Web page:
1803 - Bombardment of Calais


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Naval History of Great Britain - Vol III
1803 British and French Fleets - Channel 180

only 16 feet under her keel at low water. In company with the Cerberus were the sloops of war, Charwell and Kite, Captains Philip Dumaresq and Philip Pipon, Ealing schooner, Lieutenant William Archbold, and " Carteret " cutter, with whose commander's name we are unacquainted. As soon as the bomb-vessels Sulphur and Terror, Captains Daniel M'Leod and George Nicholas Hardinge, which were hourly expected, should arrive, it was intended to bombard the port of Granville, in the hope to destroy some of the numerous gun-boats lying within the pier.

At 11 p.m. the Terror came up ; but, having as well as the Cerberus grounded at low water, it was not until 2 a.m. on the 14th, that Captain Hardinge could get to the station assigned him. Being then judiciously placed by her commander, the Terror commenced throwing shells from her two mortars, and received an immediate return from the gun and mortar batteries on the heights near the town, also from some guns mounted upon the pier, and several gun-vessels stationed at the entrance of the harbour. The fire was kept up until after 5 a.m. ; when the Terror was recalled, and, weighing, reanchored at a greater distance from the town, with a loss of only two men wounded by splinters.

Shortly afterwards the Sulphur bomb, whose bad sailing had prevented her from beating up, arrived and anchored in company with the Cerberus and squadron. In the evening both bomb-vessels threw a few shells ; but the tide prevented them from getting near enough to produce much effect.

On the 15th, in the morning, all the ships were enabled to take capital positions ; and soon after 5 a.m. the bombardment recommenced with great spirit and continued until 10 h. 30 m. a.m. ; when the falling tide rendered it necessary for the British ships to withdraw from the attack. Although 22 gun-vessels, which had hauled out of the pier and formed themselves in a regular line, had united with the batteries around the port in replying to the fire of the British, no loss and very little damage was sustained by the latter.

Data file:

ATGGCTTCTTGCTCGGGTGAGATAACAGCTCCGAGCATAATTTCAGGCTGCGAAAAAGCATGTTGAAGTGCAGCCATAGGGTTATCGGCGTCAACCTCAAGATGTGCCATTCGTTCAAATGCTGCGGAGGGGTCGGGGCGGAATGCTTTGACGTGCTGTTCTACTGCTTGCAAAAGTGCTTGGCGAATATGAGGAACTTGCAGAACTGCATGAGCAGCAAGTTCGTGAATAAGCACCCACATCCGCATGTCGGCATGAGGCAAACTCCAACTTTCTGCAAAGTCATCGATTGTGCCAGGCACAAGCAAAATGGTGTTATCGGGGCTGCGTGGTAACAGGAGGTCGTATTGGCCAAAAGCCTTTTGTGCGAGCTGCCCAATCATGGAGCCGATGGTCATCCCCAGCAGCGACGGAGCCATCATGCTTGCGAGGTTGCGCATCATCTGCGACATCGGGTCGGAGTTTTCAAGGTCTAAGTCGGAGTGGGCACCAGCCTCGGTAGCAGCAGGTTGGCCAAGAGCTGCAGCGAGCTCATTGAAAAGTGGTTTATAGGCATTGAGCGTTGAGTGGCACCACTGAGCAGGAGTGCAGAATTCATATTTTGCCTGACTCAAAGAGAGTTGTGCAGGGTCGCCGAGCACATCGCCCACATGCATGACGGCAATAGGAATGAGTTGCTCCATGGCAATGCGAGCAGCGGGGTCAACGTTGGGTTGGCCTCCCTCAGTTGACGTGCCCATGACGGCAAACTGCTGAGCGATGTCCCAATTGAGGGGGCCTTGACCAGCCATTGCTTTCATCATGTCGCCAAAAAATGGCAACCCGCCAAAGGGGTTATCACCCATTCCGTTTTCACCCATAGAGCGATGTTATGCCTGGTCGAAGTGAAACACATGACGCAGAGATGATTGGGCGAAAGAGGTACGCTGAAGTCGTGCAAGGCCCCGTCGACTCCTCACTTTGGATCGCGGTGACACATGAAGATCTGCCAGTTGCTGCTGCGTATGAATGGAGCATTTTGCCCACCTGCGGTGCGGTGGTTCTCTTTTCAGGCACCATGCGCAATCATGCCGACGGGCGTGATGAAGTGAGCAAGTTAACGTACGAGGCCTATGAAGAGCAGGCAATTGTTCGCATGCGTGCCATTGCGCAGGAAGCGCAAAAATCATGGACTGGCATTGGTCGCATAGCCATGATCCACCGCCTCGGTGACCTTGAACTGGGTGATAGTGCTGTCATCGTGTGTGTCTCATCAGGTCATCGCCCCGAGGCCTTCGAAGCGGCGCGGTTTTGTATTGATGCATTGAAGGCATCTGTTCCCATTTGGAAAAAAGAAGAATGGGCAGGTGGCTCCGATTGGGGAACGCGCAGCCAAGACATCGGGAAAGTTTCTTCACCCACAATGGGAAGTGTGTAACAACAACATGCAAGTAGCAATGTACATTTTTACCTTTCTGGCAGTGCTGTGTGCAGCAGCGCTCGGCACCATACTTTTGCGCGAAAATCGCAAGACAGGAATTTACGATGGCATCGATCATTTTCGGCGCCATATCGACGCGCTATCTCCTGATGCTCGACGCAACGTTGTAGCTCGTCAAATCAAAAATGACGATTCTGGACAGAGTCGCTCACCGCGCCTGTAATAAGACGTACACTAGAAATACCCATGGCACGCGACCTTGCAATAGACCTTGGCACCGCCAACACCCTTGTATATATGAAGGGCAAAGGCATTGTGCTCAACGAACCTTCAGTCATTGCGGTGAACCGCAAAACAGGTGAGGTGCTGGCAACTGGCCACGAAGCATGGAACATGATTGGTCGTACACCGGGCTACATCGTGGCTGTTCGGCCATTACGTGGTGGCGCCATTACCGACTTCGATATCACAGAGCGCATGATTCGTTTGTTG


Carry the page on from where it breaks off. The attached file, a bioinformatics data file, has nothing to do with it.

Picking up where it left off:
Shortly after getting under sail to remove into deeper water, the Cerberus grounded upon one of the sand-banks. Nine of the French gun-boats, perceiving the situation of the British frigate, attempted to annoy her, and began a heavy cannonade, but were eventually compelled, by the fire of the Charwell, Kite, bomb-vessels, and cutters, to retire for shelter into the harbour. After remaining aground about three hours, the Cerberus floated with the rising tide. The attack upon the French town and gun-vessels then ceased ; nor was it known that any material effect had been produced by it.

On the 27th of September, in the evening, a division of sloops, bombs, and smaller vessels, under the orders of Captain Samuel Jackson of the 16-gun ship-sloop Autumn, anchored off Calais,

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